# Isomorphic Trees

Posted: 10 Oct, 2020
Difficulty: Easy

## PROBLEM STATEMENT

#### Two binary trees are said to be isomorphic with each other, if one of the trees can be obtained from the other, by performing the following operation any number of times:

``````Choose a node of the tree, swap its left and right subtree i.e the left subtree will become the right one, and vice versa.
``````
##### Note:
``````1. A binary tree is a tree in which each node has at most two children.

2. The left subtree of a node, is the tree in which the left child of the node is the root of that tree, and the same holds for the right subtree.

3. The given operation can be performed on any node at any level of the given trees.

4. Two empty trees are also said to be isomorphic.
``````
##### Input Format:
``````The first line contains a single integer t representing the number of test cases.

The first line of each test case will contain the values of the nodes of the first tree in the level order form ( -1 for NULL node).

The second line of each test case will contain the values of the nodes of the second tree in the level order form ( -1 for NULL node). Refer to the example for further clarification.

Example:
Consider the binary tree:
`````` ``````The input of the tree depicted in the image above will be like:

20 10 35 5 15 30 42 -1 -1 -1 13 -1 -1 -1 -1 -1 -1
``````
##### Explanation:
``````Level 1 :
The root node of the tree is 20

Level 2 :
Left child of 20 = 10
Right child of 20 = 35

Level 3 :
Left child of 10 = 5
Right child of 10 = 15
Left child of 35 = 30
Right child of 35 = 42

Level 4 :
Left child of 5 = null (-1)
Right child of 5 = null (-1)
Left child of 15 = null (-1)
Right child of 15 = 13
Left child of 30 = null (-1)
Right child of 30 = null (-1)
Left child of 42 = null (-1)
Right child of 42 = null (-1)

Level 5 :
Left child of 13 = null (-1)
Right child of 13 = null (-1)

The first not-null node (of the previous level) is treated as the parent of the first two nodes of the current level. The second not-null node (of the previous level) is treated as the parent node for the next two nodes of the current level and so on.

The input ends when all nodes at the last level are null (-1).
``````
##### Output Format:
``````For each test case, return “yes” if both trees are isomorphic, “no” otherwise.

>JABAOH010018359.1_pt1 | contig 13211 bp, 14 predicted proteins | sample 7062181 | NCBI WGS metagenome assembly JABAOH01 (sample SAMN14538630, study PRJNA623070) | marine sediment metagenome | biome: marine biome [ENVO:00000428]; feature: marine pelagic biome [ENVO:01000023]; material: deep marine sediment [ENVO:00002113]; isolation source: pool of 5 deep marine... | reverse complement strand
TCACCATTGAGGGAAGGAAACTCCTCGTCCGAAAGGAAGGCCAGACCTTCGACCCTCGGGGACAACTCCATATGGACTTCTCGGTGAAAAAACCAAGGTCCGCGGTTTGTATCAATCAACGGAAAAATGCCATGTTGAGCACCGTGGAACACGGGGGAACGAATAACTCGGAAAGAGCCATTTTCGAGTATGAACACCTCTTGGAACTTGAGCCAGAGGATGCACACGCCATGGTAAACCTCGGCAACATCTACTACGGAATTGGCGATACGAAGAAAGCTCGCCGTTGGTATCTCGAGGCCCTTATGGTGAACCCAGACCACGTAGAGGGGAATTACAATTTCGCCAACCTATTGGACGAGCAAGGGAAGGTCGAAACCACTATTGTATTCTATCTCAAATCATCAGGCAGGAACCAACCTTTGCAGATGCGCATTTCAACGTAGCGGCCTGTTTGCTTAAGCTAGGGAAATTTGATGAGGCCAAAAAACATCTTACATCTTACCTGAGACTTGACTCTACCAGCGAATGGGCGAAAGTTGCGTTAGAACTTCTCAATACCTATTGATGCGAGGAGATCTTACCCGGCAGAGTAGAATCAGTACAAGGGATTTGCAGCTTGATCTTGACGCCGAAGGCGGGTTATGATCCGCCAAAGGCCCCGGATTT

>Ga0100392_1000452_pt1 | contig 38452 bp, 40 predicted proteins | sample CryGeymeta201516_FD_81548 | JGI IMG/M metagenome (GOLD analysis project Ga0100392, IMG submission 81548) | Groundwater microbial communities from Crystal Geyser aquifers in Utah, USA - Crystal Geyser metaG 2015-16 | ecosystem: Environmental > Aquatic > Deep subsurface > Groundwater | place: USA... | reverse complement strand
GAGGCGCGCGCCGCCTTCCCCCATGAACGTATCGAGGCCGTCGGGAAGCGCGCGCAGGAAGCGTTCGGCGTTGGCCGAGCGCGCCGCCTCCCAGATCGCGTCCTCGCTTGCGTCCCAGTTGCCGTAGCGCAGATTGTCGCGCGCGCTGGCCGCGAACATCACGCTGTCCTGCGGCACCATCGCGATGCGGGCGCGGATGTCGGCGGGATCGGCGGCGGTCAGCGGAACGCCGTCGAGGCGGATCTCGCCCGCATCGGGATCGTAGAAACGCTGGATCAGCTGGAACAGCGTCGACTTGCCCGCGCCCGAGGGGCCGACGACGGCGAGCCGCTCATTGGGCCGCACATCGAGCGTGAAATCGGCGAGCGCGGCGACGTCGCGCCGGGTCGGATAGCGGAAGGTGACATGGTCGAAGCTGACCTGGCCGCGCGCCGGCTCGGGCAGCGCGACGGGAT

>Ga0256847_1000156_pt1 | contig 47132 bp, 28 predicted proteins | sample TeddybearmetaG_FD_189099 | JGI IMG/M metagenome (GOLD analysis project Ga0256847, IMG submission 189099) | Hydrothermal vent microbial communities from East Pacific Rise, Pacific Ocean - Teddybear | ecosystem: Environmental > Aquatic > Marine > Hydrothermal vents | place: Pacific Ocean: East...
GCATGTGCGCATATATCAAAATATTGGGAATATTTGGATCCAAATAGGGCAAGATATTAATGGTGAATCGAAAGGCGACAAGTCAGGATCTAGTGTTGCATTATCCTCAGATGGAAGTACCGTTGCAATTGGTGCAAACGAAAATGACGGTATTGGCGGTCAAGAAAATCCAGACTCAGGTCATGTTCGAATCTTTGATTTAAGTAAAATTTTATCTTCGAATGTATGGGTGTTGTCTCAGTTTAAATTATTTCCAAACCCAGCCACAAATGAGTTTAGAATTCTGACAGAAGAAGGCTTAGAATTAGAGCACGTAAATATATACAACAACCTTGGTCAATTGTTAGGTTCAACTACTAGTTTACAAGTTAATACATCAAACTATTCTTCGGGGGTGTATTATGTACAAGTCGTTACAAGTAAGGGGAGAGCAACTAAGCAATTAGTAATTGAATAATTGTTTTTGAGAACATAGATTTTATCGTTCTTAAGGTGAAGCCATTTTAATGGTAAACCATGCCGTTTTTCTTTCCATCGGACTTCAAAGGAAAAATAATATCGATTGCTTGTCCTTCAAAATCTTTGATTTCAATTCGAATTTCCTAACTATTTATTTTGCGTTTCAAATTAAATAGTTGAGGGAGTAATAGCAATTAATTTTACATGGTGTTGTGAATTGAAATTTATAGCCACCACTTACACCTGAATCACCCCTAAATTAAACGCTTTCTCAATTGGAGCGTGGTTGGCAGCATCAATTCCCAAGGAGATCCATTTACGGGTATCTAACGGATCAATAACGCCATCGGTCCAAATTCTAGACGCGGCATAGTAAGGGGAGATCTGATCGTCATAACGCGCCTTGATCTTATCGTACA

``````
##### Note:
``````You do not need to print anything, it has already been taken care of. Just implement the given function.
``````
##### Constraints:
``````1 <= T <= 100
0 <= N <= 10^3
1 <= nodeValue <= 10^6

Time Limit: 1sec
`````` Approach 1
• If both trees are empty, or are equal in terms of structure and corresponding node values, then they are obviously isomorphic.
• Else, let us  traverse both the trees simultaneously, and check for the isomorphism of subtrees of both the trees as follows:
1. Let the current node of first and the second tree be 'ND1' and 'ND2' respectively.
2. If the value of these two nodes is not equal, or one of the nodes is NULL, then clearly the subtrees of these two nodes can not be isomorphic and we return false.
3. Else if the left subtree of 'ND1' is isomorphic with the left subtree of 'ND2', and the right subtree of 'ND1' is isomorphic with the right subtree of 'ND2', then we don’t need to perform any operation.
4. Otherwise,  if the left subtree of 'ND1' is isomorphic with the right subtree of 'ND2', and the right subtree of 'ND1' is isomorphic with the left subtree of 'ND2', then as per the problem statement, we can swap the left and right subtrees of either of the two nodes and make both the subtrees equal to each other.
5. So if for 'ND1' and 'ND2', either of the condition 3 or 4 is satisfied then the whole subtree of 'ND1' will be isomorphic with subtree of 'ND2'.
• Note that we don’t actually perform the swap operation, it's just for getting some intuition and by saying that some subtree of the first tree is isomorphic with some subtree of the second tree, it is automatically claimed that these two subtrees can be made equal.